Preserving the Truth: The Church without a Name and Its Founder, William Irvine
Synopsis of Preserving the Truth
In the 1800s, various men attempted to restore the primitive New Testament church to its first century model. One such restorationist was Scotsman William Irvine, a young charismatic preacher assisted by his right-hand man, Edward Cooney. He experimented with reviving the New Testament methods of holding church meetings in homes and ministers who preached in pairs (“two by two”). His revolutionary nascent movement caught on rapidly and created no small stir in the UK.
Irvine, age 30, was converted in 1893 through Rev. John McNeill, a traveling evangelist affiliated with Dwight L. Moody. Soon after, he left his job as a colliery manager, attended Glasgow Bible Institute, and in 1895 he became a preacher with the Faith Mission for about five years.
Around 1897, Irvine’s passionate, unusual method of preaching influenced many to join his itinerant ministry styled after Matthew Ten, preaching in pairs without prearranged funding. However, the chief motive power was latent until June 1901, when Irishman Edward Cooney, age 34, a Christian lay preacher became a preacher in the new sect.
By 1904, the press had dubbed Cooney the “Hot Gospeller of his time,” and he was soon recognized as the second-in-command. While the new sect took no official name, it was commonly referred to as Cooneyites or Cooneyism, an eponym derived from Edward’s surname. The moniker Cooneyites continues to be used today in various publications.
Around 1902, Irvine’s converts withdrew from their respective churches, leaving considerable disruption and anguish in their wake. Members began worshipping only in private homes, denying their original born-again experiences and were re-baptized by full immersion.
In 1904, newspapers reported thousands attending a four-week convention held on a member’s farm in Ballinamallard, N. Ireland. Since then, private annual, regional Christian Conventions have become an integral part of this worldwide fellowship; attendance is expected of all members.
Irvine was viewed as a prophet, a man God raised up to restore the methods of the primitive New Testament church. By 1907, Irvine became convinced that his preachers were God’s only true preachers, and that salvation was onlyavailable through them. A celibate ministry evolved, not without issues. They became exclusive, works-based, denied the trinity and salvation by grace through faith.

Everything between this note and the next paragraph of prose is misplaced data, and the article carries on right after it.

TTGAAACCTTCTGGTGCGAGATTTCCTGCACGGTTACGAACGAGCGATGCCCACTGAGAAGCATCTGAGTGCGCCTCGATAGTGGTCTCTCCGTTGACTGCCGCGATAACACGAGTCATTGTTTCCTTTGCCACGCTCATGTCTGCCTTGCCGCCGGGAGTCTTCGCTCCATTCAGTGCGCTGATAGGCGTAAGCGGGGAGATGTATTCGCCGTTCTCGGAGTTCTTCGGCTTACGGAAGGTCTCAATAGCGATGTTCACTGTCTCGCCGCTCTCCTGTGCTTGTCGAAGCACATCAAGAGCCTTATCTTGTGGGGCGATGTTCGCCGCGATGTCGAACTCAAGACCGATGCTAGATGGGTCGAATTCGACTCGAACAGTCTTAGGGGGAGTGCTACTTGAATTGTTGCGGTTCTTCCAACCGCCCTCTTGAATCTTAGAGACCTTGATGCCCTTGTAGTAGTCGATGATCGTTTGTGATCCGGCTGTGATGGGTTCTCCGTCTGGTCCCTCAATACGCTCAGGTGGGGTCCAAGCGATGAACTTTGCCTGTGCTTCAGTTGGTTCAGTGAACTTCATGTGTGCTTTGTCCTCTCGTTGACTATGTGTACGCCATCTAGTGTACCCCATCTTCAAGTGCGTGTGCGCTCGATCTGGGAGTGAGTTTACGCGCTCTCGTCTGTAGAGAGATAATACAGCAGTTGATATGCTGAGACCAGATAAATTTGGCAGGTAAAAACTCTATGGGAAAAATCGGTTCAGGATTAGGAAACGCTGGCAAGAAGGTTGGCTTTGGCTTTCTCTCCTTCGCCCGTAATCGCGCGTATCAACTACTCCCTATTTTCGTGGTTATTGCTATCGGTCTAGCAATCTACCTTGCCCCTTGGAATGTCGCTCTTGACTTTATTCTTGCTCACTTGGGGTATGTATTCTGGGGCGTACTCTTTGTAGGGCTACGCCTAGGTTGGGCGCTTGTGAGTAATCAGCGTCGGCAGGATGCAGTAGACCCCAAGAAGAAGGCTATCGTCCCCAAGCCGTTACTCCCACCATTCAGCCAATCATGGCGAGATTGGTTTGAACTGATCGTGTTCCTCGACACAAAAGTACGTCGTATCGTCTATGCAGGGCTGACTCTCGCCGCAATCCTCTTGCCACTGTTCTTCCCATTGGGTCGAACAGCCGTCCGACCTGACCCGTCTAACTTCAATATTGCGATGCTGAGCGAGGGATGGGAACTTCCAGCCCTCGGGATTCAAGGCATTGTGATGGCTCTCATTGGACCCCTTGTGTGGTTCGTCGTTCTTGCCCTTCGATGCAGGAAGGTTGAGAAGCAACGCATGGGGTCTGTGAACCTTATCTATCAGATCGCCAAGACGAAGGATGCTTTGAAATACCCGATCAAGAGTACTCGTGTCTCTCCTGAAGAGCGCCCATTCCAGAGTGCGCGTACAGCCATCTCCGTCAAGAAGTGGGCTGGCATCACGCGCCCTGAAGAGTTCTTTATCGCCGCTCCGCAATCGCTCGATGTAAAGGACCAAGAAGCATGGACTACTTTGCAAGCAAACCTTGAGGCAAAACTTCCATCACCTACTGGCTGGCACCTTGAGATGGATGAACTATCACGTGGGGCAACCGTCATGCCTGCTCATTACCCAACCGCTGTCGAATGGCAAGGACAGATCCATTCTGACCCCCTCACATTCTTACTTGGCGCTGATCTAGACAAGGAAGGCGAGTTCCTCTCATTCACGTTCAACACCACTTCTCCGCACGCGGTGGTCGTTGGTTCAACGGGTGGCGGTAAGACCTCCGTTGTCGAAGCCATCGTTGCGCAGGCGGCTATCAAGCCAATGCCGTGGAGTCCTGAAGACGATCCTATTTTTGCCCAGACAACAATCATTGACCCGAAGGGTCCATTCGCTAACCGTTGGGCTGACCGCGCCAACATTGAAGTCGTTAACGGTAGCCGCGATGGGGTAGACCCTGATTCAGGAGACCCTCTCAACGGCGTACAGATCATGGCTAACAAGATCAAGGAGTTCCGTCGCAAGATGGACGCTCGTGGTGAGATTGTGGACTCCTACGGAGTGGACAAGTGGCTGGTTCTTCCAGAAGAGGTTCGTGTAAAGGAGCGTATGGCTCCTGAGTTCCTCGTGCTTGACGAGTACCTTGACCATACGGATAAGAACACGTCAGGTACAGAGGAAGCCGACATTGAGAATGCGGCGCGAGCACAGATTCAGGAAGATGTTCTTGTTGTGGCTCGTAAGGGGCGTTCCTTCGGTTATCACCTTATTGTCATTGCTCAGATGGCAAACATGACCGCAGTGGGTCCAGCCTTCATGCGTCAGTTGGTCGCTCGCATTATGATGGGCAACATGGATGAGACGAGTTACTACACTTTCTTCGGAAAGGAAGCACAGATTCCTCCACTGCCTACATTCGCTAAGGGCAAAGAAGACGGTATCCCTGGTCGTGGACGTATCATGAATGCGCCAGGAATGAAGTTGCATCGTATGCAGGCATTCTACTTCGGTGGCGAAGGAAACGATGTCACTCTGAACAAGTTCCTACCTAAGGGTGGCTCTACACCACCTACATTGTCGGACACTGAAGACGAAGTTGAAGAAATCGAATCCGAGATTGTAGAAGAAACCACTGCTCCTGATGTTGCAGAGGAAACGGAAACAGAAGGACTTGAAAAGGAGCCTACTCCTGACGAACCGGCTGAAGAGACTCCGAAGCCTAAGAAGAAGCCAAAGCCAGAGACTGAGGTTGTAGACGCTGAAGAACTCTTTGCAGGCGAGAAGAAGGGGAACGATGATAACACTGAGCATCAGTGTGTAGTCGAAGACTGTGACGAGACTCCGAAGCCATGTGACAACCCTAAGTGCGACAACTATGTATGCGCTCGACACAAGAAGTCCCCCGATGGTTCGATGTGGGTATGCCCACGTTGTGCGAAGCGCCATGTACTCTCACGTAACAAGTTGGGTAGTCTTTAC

Irvine’s senior staff leaders rebelled against him (in 1914) and Cooney (in 1928) and excommunicated them. Their names and roles were expunged, and the church split into three sects. Afterwards, to the question “Who started this church?” they claimed that Jesus was their only founder and that their history was not traceable. Consequently, most current members are unaware of the doctored history and banished founder.
After spending 40 years in this church, Cherie Kropp-Ehrig began investigating its history, a difficult task since the church deliberately publishes no records. This quest took her to the UK in 2004 and 2014 where she discovered its deeply buried roots in Ireland. She unearthed many historical documents that make their appearance for the first time in this book. These include letters, testimonials, accounts, journals, newspaper articles, court cases, photographs, family trees, etc.
Although this church purposely takes no name and has a large global following, few have heard of it. Their most common public nickname is “Two by Twos” (2x2s). Membership estimates range from 150,000 to 4 million worldwide (Wikipedia).
This book provides meticulous details and insight into the history, divisions, key figures, pivotal events, teachings and traditions of this low-profile, unique church. Hidden schisms, shocking scandals, exoduses, tragedies, betrayals, riots and excommunications are revealed.
Despite the scarcity of written material and academic research, the author has successfully compiled the only book in print that explores the fascinating details surrounding this unusual, ahistorical church from its beginning to the present.